C.4. What Makes a Protocol Secure?The encryption algorithm is not the only thing that determines how secure a transaction is. Knowing what encryption algorithm is being used is like knowing what kind of safe somebody owns; it doesn't tell you anything about how secure the information actually is. You can have a completely burglar-proof safe but never bother to put documents in it, or put documents into it without locking the safe, or put documents into it and lock the safe using a combination that lots of people know or can guess.
Just as many people buy expensive and secure safes and use them badly, many people take good encryption algorithms and build them into insecure systems.
In order for a client and a server to have an authenticated and secure private communication session, the following are needed:
C.4.1. Selecting an AlgorithmIn a perfect world, it would be possible to select the perfect encryption algorithm for clients and servers to use once, and no negotiation would be necessary. The real world doesn't work this way. Sometimes it's necessary for some clients or servers to use relatively weak encryption (either because they have computational limits and can't do stronger encryption fast enough to keep up, or because legal or licensing restrictions control what kind of encryption they can do). In this situation, you don't want to hold back all connections to the lowest common denominator, so you need to support negotiation.
Even when this kind of negotiation isn't needed, most protocols support negotiation in order to allow future implementations to change the encryption algorithm that is used. New encryption algorithms are frequently discovered, and so are new problems with old encryption algorithms. You don't want to be stuck using an encryption algorithm that somebody has figured out how to decrypt easily, or an algorithm that's half the speed of the newest and best thing. Once again, you need to be able to negotiate.
Safe negotiation is difficult. It should be possible for each end of the connection to specify what algorithms are acceptable. If one end can convince the other to negotiate little or no security, a hostile client or server can force connections that will leak information. Even more importantly, it should not be possible for any third party to influence the negotiation. You do not want an attacker to be able to select the encryption that's easiest to break!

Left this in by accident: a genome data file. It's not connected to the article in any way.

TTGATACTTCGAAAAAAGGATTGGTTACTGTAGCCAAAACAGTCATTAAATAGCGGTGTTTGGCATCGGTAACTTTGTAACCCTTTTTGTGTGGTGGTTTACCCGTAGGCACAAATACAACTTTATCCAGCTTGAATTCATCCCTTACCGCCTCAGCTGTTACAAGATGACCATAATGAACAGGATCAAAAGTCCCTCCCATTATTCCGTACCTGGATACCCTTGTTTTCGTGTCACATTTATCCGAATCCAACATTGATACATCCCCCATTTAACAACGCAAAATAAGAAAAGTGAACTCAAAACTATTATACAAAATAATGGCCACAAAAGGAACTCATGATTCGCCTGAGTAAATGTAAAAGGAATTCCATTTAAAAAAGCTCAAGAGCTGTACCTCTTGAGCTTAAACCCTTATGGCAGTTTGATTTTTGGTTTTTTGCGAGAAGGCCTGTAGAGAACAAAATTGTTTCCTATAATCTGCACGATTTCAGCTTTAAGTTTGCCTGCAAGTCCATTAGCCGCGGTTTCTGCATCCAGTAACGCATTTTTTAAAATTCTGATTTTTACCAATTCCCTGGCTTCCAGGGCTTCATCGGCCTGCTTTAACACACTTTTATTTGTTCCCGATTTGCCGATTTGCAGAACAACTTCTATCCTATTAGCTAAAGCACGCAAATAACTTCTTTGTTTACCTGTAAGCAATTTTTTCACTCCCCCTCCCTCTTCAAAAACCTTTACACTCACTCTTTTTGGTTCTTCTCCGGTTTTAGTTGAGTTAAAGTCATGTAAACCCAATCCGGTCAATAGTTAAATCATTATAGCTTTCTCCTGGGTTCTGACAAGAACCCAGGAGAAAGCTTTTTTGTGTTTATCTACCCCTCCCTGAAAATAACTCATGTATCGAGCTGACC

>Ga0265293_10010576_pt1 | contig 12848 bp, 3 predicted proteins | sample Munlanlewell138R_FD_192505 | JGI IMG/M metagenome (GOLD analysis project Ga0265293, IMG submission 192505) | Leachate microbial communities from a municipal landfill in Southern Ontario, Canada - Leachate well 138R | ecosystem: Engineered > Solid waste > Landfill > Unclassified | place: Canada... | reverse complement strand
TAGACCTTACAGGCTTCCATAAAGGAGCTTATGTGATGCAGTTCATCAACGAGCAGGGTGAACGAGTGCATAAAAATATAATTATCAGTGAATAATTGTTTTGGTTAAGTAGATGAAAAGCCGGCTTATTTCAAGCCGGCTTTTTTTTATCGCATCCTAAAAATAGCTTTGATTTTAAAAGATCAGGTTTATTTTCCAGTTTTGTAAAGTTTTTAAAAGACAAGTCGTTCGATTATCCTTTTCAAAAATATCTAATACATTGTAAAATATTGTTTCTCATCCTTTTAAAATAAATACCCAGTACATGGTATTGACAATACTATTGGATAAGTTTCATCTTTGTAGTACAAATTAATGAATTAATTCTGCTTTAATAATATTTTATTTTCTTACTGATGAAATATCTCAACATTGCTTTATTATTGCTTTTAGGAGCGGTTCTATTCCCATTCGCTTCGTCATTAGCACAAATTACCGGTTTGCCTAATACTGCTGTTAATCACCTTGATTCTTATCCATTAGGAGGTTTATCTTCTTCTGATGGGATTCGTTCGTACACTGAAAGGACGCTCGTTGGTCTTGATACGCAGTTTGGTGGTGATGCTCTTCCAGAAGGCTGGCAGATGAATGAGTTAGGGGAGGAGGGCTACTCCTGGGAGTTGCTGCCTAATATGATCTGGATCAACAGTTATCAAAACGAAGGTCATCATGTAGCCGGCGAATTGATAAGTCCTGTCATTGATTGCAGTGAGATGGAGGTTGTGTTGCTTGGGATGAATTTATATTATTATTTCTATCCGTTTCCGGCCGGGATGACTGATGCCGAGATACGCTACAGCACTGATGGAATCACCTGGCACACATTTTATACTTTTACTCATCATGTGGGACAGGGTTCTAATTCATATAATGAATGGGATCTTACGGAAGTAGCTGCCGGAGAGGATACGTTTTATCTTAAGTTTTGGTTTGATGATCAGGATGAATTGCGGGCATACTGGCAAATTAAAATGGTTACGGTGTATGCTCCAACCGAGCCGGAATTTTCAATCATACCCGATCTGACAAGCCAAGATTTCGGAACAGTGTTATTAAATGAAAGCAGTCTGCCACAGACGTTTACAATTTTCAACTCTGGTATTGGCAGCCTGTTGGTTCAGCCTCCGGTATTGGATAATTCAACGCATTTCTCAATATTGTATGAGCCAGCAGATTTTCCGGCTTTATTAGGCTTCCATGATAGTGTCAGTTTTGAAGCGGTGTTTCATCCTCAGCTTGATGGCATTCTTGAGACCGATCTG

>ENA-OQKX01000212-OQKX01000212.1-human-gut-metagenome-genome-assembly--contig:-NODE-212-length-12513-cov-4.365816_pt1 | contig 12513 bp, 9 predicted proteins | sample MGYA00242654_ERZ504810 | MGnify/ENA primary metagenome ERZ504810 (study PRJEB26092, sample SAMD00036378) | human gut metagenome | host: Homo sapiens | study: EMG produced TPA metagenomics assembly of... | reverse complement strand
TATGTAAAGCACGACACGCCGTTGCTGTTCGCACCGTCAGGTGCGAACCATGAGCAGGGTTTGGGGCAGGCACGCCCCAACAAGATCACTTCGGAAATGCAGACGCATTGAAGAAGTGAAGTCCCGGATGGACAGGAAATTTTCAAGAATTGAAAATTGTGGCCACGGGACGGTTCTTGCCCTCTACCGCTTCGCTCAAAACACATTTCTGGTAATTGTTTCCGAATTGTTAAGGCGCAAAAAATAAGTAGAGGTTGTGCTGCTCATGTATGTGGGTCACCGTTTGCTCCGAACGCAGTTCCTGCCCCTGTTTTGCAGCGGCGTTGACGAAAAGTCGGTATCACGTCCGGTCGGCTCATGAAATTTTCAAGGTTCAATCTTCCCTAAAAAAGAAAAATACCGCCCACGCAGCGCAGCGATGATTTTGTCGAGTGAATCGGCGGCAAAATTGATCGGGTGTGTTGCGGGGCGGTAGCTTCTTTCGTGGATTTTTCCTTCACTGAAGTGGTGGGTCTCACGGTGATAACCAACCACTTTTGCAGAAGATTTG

A secure protocol uses a negotiation that:
C.4.2. Mutual AuthenticationIn general, when people worry about authentication, they worry about client authentication; how does the server tell that it is offering services to the right client? In a secure protocol, it is also important for the client to be sure about what server it is talking to. The client is going to offer authentication data to the server. That authentication data is valuable to an attacker, and you don't want to blindly hand it out to anybody that asks.
A secure protocol therefore provides for mutual authentication; the server authenticates itself to the client, and the client authenticates itself to the server. There are various ways of doing this, most of them based on the same trick where each side proves that it can decrypt a value with a secret that only the authentic participant could know. This secret could be a key used with a symmetric algorithm, or it could be the private half of a public key/private key pair; it makes a difference in configuring the servers and clients but doesn't change the basis for the authentication. In either case, each side sends the other an unpredictable value and gets it back in a form that proves the other side could decrypt it.
C.4.3. Sharing a SecretAs we've mentioned before, public key cryptography is slow. Very few network protocols can rely on public key cryptography to protect data simply because it takes too long. Protocols therefore need to have a shared secret that can be used for symmetric encryption. That secret can be something they both know already, but there are a number of reasons why it is convenient to use a temporary key (sometimes known as a session key) for most transactions, and to discard the key when the transaction is over:
C.4.4. Identifying Altered MessagesEncryption by itself will not keep people from altering data. A secure protocol needs to add something that will. In general, it will be some form of message integrity checksum, as discussed earlier in this appendix in the section about integrity protection.
C.4.5. Destroying the Shared SecretOnce you have decided to use a temporary shared secret, it is also important to destroy the secret when you are done with it. If there is a way to recreate the secret, then someone who recorded the session could, once they had the right information, decrypt it. If there is no way to recreate the secret, even with unlimited access to the computers on both sides of the communication, then you have achieved a cryptographic property called perfect forward secrecy.
Perfection is normally difficult or expensive to obtain, and perfect forward secrecy is no exception. In general, temporary keys are generated using information that is available to one or both sides of the transaction, and there are also usually situations where one side or the other is not sure whether or not the transaction has completed, and needs to keep the key around until the situation is clarified. For practical reasons, most systems implement partial perfect forward secrecy, where there is some period of time during which it is possible to recreate the shared secret. After this time period, things are reset, and the secret is destroyed.
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